BALTIMORE (WJZ) — Baltimore City Council votes to increase the minimum wage to $15 dollars an hour, but the ‘Fight for Fifteen’ is not over.
Even though this bill has overwhelming support in City Council, it’s now out of their hands. And right now, it’s not clear if the mayor will sign the bill or reject it.
For months, there’s been an aggressive push and now with a wave of new council members, veterans finally have the votes to pass the fifteen dollar minimum wage bill.
“It means some justice for the working people who have worked so hard to build this city and can’t earn enough at their jobs to make ends meet,” says Baltimore City Councilwoman Mary Pat Clarke.
Minimum wage in Baltimore will go up to $10.10 by 2018 under state law. But the city wants to go a step further to $15 dollars by 2022.
Businesses with fewer than 50 workers would have two extra years to make the change.
“We’ve made some gains, some progress, but we still have a long way to go,” says Denise Williams with Maryland Working Families.
But there is strong opposition to this bill, some say it’s bad for business.
“Having our labor cost increase and be 50 percent more than they are in the county will cause those restaurants and those businesses to increase their cost,” says Councilman Isaac “Yitzy” Schleifer.
At Fell’s Point Creamery, the owner says he’d have to make changes if the law takes effect.
“The only solution I have is just cutting off some employees. I cannot hire as much employees which I had before,” says Essayas Habte, with Fell’s Point Creamery.
Councilman Leon Pinkett does not support a $15 dollar minimum wage and says there’s a better solution.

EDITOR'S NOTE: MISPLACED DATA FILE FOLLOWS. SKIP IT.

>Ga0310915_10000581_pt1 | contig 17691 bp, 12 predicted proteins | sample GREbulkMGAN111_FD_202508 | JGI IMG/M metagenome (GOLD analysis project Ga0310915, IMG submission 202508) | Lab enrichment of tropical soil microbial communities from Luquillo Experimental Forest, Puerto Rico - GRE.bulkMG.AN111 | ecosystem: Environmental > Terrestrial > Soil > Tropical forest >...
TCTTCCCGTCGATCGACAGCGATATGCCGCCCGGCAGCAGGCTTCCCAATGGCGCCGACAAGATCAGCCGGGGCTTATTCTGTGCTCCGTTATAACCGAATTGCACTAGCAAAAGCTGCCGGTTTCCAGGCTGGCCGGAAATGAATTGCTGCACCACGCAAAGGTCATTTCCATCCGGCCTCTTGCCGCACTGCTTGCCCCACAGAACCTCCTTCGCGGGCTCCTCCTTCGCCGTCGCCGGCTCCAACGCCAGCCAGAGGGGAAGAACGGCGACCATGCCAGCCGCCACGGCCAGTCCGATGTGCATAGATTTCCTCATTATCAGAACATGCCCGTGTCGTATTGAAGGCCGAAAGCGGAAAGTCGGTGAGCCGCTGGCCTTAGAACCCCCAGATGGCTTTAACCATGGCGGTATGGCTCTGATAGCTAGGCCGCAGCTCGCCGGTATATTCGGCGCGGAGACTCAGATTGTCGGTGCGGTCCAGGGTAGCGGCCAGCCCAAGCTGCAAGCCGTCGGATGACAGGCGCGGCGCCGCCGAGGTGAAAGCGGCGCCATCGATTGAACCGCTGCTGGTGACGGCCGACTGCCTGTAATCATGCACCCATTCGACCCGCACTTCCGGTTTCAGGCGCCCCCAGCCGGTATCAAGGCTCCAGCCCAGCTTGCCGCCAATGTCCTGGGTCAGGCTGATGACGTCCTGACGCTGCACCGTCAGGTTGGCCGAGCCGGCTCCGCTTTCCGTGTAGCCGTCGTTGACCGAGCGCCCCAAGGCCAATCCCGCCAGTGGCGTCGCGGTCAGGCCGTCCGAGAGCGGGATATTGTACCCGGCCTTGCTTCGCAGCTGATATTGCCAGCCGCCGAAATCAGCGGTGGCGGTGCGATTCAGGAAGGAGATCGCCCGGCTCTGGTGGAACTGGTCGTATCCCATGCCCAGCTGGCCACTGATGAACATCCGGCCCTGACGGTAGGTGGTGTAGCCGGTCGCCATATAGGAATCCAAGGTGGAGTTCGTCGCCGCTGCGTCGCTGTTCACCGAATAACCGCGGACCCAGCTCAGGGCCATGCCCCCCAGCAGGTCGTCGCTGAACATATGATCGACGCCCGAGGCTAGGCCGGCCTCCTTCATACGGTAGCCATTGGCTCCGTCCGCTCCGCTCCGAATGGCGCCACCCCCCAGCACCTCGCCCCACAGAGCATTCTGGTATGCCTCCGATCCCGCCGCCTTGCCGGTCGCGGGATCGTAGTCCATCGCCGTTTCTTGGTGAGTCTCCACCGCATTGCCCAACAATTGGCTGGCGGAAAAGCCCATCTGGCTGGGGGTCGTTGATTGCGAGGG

“I think where our energies can be best served, is creating an environment where people are employed and they have the skills to be employed. If we do that, they won’t have to rely on minimum wage, they can earn their maximum wage,” says Councilman Pinkett.
A spokesperson for the mayor said she’s been a solid supporter of increasing the minimum wage and that her decision will be based on what’s best for the city.
On Monday evening, Mayor Pugh’s spokesman Anthony McCarthy released the following statement:
“Mayor Catherine Pugh has been a solid supporter and advocate of the minimum wage increase throughout her political career and was one of the strongest voices for working families in Annapolis as a legislator.
“Mayor Pugh will make her decision based on what she believes is in the best interests of Baltimore residents, not what is the most popular decision or most expedient.
“As mayor, she has to take into account the fiscal impact of this increase on the city’s budget along with its growing commitment to the DOJ Consent Decree, a larger three-year financial contribution to the public school system and managing soaring overtime costs in the police department. Now that the legislation has passed, she will make a final determination.”
The mayor has 30 days to make her decision. If this bill becomes law, it would only apply to workers over 21 years old.